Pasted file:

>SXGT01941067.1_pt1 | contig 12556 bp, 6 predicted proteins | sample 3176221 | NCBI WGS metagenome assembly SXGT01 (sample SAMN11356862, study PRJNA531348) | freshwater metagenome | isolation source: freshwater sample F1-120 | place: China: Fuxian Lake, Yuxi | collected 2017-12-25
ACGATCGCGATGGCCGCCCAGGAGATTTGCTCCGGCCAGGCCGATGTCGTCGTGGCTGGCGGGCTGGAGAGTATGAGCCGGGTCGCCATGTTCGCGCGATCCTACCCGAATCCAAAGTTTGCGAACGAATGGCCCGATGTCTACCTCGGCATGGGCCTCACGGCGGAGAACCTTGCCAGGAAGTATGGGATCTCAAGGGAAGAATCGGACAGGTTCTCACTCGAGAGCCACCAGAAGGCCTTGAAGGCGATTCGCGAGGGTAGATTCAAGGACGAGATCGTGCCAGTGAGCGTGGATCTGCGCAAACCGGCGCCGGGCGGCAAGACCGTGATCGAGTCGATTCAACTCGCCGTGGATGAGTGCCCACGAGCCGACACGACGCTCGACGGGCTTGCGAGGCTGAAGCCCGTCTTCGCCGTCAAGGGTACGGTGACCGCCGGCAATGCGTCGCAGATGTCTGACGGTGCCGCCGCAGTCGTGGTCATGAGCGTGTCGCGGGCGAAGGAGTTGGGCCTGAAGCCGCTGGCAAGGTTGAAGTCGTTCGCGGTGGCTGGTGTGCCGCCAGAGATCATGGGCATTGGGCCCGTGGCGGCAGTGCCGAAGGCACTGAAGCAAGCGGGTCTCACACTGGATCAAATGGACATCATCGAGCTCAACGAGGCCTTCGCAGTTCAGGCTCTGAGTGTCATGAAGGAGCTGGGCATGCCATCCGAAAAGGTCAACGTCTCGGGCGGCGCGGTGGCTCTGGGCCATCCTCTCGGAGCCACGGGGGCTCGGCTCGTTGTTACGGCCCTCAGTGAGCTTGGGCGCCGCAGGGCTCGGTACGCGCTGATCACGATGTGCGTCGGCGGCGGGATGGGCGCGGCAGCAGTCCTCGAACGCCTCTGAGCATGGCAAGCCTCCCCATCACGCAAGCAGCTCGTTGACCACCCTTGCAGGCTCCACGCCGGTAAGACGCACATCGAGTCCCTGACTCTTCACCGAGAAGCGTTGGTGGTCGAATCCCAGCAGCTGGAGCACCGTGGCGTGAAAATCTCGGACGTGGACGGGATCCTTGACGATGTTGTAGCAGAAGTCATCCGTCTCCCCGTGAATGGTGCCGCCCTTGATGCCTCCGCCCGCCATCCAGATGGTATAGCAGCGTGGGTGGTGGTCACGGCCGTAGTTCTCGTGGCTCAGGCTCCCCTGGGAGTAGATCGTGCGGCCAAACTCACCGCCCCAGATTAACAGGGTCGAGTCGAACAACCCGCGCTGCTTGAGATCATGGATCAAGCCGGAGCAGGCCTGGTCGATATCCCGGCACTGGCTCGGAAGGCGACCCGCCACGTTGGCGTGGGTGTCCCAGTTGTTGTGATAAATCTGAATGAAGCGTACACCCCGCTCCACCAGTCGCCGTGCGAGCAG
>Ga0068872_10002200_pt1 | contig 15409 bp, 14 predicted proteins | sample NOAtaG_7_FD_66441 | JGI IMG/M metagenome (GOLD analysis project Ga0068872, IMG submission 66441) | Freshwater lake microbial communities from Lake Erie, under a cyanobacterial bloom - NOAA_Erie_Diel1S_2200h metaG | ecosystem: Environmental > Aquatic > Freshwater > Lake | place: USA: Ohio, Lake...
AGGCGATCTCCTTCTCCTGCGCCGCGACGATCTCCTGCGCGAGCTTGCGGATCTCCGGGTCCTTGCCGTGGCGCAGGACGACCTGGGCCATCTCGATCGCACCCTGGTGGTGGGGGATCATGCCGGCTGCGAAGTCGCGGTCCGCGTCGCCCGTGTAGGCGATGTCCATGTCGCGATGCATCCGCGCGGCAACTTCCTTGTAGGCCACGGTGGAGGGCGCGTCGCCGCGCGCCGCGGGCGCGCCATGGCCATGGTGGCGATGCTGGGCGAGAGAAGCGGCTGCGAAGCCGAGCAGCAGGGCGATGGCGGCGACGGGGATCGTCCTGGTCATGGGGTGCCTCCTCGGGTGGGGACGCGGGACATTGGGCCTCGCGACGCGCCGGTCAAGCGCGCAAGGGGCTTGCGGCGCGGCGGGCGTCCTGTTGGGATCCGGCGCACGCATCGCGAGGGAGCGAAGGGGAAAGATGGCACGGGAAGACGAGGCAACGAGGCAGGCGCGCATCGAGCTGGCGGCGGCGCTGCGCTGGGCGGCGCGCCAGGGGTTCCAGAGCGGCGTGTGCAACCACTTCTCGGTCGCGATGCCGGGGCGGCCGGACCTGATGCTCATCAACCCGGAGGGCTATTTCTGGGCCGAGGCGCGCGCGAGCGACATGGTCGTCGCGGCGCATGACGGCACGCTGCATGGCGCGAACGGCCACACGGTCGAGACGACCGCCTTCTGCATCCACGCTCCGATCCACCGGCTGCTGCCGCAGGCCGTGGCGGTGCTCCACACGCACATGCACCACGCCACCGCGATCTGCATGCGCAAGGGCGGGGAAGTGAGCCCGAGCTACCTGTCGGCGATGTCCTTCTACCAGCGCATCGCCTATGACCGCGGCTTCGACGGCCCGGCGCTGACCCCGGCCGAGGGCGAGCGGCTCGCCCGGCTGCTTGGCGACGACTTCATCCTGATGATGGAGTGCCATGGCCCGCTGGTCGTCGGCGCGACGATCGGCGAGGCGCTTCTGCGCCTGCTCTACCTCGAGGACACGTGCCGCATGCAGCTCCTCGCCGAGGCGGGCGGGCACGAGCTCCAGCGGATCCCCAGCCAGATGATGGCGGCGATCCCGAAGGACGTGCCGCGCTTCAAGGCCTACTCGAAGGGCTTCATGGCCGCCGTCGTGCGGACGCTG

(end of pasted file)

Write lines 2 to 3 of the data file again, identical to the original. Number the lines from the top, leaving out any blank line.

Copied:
ACGATCGCGATGGCCGCCCAGGAGATTTGCTCCGGCCAGGCCGATGTCGTCGTGGCTGGCGGGCTGGAGAGTATGAGCCGGGTCGCCATGTTCGCGCGATCCTACCCGAATCCAAAGTTTGCGAACGAATGGCCCGATGTCTACCTCGGCATGGGCCTCACGGCGGAGAACCTTGCCAGGAAGTATGGGATCTCAAGGGAAGAATCGGACAGGTTCTCACTCGAGAGCCACCAGAAGGCCTTGAAGGCGATTCGCGAGGGTAGATTCAAGGACGAGATCGTGCCAGTGAGCGTGGATCTGCGCAAACCGGCGCCGGGCGGCAAGACCGTGATCGAGTCGATTCAACTCGCCGTGGATGAGTGCCCACGAGCCGACACGACGCTCGACGGGCTTGCGAGGCTGAAGCCCGTCTTCGCCGTCAAGGGTACGGTGACCGCCGGCAATGCGTCGCAGATGTCTGACGGTGCCGCCGCAGTCGTGGTCATGAGCGTGTCGCGGGCGAAGGAGTTGGGCCTGAAGCCGCTGGCAAGGTTGAAGTCGTTCGCGGTGGCTGGTGTGCCGCCAGAGATCATGGGCATTGGGCCCGTGGCGGCAGTGCCGAAGGCACTGAAGCAAGCGGGTCTCACACTGGATCAAATGGACATCATCGAGCTCAACGAGGCCTTCGCAGTTCAGGCTCTGAGTGTCATGAAGGAGCTGGGCATGCCATCCGAAAAGGTCAACGTCTCGGGCGGCGCGGTGGCTCTGGGCCATCCTCTCGGAGCCACGGGGGCTCGGCTCGTTGTTACGGCCCTCAGTGAGCTTGGGCGCCGCAGGGCTCGGTACGCGCTGATCACGATGTGCGTCGGCGGCGGGATGGGCGCGGCAGCAGTCCTCGAACGCCTCTGAGCATGGCAAGCCTCCCCATCACGCAAGCAGCTCGTTGACCACCCTTGCAGGCTCCACGCCGGTAAGACGCACATCGAGTCCCTGACTCTTCACCGAGAAGCGTTGGTGGTCGAATCCCAGCAGCTGGAGCACCGTGGCGTGAAAATCTCGGACGTGGACGGGATCCTTGACGATGTTGTAGCAGAAGTCATCCGTCTCCCCGTGAATGGTGCCGCCCTTGATGCCTCCGCCCGCCATCCAGATGGTATAGCAGCGTGGGTGGTGGTCACGGCCGTAGTTCTCGTGGCTCAGGCTCCCCTGGGAGTAGATCGTGCGGCCAAACTCACCGCCCCAGATTAACAGGGTCGAGTCGAACAACCCGCGCTGCTTGAGATCATGGATCAAGCCGGAGCAGGCCTGGTCGATATCCCGGCACTGGCTCGGAAGGCGACCCGCCACGTTGGCGTGGGTGTCCCAGTTGTTGTGATAAATCTGAATGAAGCGTACACCCCGCTCCACCAGTCGCCGTGCGAGCAG
>Ga0068872_10002200_pt1 | contig 15409 bp, 14 predicted proteins | sample NOAtaG_7_FD_66441 | JGI IMG/M metagenome (GOLD analysis project Ga0068872, IMG submission 66441) | Freshwater lake microbial communities from Lake Erie, under a cyanobacterial bloom - NOAA_Erie_Diel1S_2200h metaG | ecosystem: Environmental > Aquatic > Freshwater > Lake | place: USA: Ohio, Lake...